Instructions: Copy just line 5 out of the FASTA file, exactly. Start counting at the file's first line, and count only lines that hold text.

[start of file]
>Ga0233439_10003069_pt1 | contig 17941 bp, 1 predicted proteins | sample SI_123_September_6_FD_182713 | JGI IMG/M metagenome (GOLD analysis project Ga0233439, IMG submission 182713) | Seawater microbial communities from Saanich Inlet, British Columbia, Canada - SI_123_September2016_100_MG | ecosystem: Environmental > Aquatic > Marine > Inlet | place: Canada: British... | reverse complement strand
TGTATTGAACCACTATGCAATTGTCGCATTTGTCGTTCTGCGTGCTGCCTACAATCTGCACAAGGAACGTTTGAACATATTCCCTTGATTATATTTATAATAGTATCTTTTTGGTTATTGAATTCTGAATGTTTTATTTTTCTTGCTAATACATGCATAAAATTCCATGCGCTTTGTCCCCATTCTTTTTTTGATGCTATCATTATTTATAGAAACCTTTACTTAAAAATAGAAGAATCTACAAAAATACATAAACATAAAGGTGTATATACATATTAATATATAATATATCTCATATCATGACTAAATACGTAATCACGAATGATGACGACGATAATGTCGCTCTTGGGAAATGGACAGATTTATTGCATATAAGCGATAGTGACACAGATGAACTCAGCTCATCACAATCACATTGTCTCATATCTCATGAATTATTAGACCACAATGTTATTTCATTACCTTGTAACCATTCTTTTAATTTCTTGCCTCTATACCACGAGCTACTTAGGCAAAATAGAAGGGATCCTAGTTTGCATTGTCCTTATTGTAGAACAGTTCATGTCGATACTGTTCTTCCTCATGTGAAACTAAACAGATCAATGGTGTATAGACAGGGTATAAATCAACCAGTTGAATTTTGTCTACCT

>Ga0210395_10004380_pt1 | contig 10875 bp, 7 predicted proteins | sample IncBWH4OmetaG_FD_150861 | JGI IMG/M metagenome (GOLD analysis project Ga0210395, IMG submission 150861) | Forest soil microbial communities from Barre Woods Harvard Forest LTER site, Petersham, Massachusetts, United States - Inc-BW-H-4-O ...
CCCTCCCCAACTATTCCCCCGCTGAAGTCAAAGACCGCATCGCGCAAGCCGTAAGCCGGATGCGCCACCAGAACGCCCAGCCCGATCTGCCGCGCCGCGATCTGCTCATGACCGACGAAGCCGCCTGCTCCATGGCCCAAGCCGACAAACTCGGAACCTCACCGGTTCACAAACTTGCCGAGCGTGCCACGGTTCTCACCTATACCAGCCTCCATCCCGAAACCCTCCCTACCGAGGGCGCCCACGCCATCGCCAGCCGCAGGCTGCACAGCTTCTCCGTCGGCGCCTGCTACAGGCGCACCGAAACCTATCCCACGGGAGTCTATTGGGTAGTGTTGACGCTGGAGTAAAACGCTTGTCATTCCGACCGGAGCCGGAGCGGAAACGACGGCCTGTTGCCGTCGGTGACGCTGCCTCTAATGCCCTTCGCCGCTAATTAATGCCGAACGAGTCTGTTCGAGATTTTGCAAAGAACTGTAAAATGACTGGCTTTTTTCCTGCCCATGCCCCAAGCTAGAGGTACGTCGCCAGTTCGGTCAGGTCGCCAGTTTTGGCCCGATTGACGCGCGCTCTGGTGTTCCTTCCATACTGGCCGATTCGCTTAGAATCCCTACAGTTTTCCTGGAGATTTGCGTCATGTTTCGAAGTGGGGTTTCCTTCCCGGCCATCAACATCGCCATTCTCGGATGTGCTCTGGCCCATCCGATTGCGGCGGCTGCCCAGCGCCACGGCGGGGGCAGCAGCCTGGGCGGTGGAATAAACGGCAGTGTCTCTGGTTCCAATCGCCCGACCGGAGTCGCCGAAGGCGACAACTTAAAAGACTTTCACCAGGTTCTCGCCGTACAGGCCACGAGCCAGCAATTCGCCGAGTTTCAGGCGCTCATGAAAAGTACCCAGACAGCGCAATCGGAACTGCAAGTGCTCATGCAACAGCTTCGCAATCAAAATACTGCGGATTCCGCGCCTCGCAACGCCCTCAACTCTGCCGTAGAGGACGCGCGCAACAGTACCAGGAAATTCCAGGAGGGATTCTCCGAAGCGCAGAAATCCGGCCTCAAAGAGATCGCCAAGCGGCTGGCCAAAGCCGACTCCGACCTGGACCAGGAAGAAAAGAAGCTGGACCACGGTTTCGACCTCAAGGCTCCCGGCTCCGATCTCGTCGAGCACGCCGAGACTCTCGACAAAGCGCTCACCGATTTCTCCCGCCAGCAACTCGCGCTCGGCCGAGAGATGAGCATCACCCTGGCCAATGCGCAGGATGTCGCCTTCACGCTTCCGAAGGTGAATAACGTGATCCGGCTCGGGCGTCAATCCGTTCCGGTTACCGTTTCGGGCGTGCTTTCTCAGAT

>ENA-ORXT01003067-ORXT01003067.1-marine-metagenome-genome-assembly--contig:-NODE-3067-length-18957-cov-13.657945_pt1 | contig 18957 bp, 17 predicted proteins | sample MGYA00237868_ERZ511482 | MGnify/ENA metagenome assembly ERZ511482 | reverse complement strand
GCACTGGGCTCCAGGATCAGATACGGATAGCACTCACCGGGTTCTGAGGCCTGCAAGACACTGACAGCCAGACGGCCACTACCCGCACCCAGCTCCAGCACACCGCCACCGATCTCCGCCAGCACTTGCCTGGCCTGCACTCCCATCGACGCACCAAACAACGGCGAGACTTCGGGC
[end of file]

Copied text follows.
>ENA-ORXT01003067-ORXT01003067.1-marine-metagenome-genome-assembly--contig:-NODE-3067-length-18957-cov-13.657945_pt1 | contig 18957 bp, 17 predicted proteins | sample MGYA00237868_ERZ511482 | MGnify/ENA metagenome assembly ERZ511482 | reverse complement strand